You can improve the process for delivering Orchestrator plug-ins created with Maven by performing a set of tasks.
Using a Repository Manager
If you are creating plug-ins in a larger organization, use an enterprise repository manager to set up the default Orchestrator Appliance repository to be added as a proxy repository. Using a central repository improves management and plug-in project collaboration. When you complete the first build in the new repository, the repository manager caches the artifacts from the Orchestrator Appliance repository and you can turn off the default repository.
After you verify that all workflows in your plug-in work as expected, lock them to prevent unauthorized modifications. By locking workflows, you ensure that the basic functions of the plug-in cannot be compromised. If users must modify a default workflow for a specific purpose, they can create a copy of the original workflow and edit that copy.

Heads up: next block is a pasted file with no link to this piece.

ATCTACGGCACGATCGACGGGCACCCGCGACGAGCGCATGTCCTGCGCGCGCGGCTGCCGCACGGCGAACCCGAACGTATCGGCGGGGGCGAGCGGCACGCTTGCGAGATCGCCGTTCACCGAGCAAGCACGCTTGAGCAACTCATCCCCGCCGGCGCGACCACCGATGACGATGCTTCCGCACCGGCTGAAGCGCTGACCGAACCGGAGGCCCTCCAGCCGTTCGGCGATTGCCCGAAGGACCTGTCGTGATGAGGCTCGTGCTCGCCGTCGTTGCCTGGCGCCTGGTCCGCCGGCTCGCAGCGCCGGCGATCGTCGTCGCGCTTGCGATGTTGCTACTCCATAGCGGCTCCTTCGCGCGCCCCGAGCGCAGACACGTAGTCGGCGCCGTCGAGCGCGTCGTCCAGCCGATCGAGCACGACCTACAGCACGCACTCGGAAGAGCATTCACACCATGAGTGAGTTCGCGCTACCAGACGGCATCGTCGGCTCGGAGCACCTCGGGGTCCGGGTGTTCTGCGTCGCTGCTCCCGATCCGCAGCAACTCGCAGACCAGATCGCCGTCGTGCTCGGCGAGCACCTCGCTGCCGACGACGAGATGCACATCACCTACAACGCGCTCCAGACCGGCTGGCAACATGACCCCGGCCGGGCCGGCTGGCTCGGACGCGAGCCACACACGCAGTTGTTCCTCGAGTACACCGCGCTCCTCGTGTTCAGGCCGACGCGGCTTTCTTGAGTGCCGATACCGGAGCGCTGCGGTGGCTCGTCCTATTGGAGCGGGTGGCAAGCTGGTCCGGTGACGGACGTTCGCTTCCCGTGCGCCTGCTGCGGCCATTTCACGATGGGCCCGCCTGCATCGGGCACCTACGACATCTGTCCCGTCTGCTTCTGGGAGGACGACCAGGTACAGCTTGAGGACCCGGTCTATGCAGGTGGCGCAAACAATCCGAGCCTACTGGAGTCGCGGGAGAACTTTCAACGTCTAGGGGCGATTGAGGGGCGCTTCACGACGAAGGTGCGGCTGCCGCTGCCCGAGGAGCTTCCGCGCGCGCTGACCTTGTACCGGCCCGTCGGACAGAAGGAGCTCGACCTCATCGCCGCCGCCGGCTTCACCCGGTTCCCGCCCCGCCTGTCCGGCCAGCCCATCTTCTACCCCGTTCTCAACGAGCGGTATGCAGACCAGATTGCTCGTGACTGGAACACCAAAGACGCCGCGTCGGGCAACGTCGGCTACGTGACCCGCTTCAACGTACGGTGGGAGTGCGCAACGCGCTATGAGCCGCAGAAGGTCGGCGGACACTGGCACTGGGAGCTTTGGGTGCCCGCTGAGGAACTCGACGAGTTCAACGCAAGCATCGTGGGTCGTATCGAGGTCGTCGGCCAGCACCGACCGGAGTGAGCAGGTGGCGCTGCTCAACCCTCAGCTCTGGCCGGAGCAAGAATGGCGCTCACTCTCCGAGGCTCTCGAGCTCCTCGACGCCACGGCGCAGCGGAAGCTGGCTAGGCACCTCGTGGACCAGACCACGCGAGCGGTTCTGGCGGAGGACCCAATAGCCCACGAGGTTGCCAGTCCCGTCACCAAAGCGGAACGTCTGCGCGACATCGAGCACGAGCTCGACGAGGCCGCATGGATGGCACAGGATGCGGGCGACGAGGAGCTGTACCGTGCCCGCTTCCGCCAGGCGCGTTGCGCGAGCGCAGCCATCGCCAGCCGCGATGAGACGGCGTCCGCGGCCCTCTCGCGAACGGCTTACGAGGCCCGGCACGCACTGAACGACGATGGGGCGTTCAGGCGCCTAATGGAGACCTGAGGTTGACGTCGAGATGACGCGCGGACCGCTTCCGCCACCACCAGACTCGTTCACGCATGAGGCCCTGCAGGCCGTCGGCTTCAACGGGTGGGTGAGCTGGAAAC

To produce release builds with locked workflows, pass the -DallowedMask=vf parameter to Maven.
Using a Package-Signing Certificate
Use a self-signed certificate or a certificate signed by a Certificate Authority, to ensure the integrity and authenticity of the plug-ins. Store the certificate in the keystore under the
_dunesrsa_alias_ alias, by importing it with the keytool in the JDK.
There are two ways to specify the path to the keystore file and the keystore password.
Define the -DkeystoreLocation and -DkeystorePassword command-line parameters for the MAVEN_OPTS variable.
Edit the pom.xml file to insert the values manually. For example,
<keystore>path to the keystore file</keystore> <storepass>keystore password</storepass>
If no keystore is imported, the .package file is signed with the archetype.keystore file.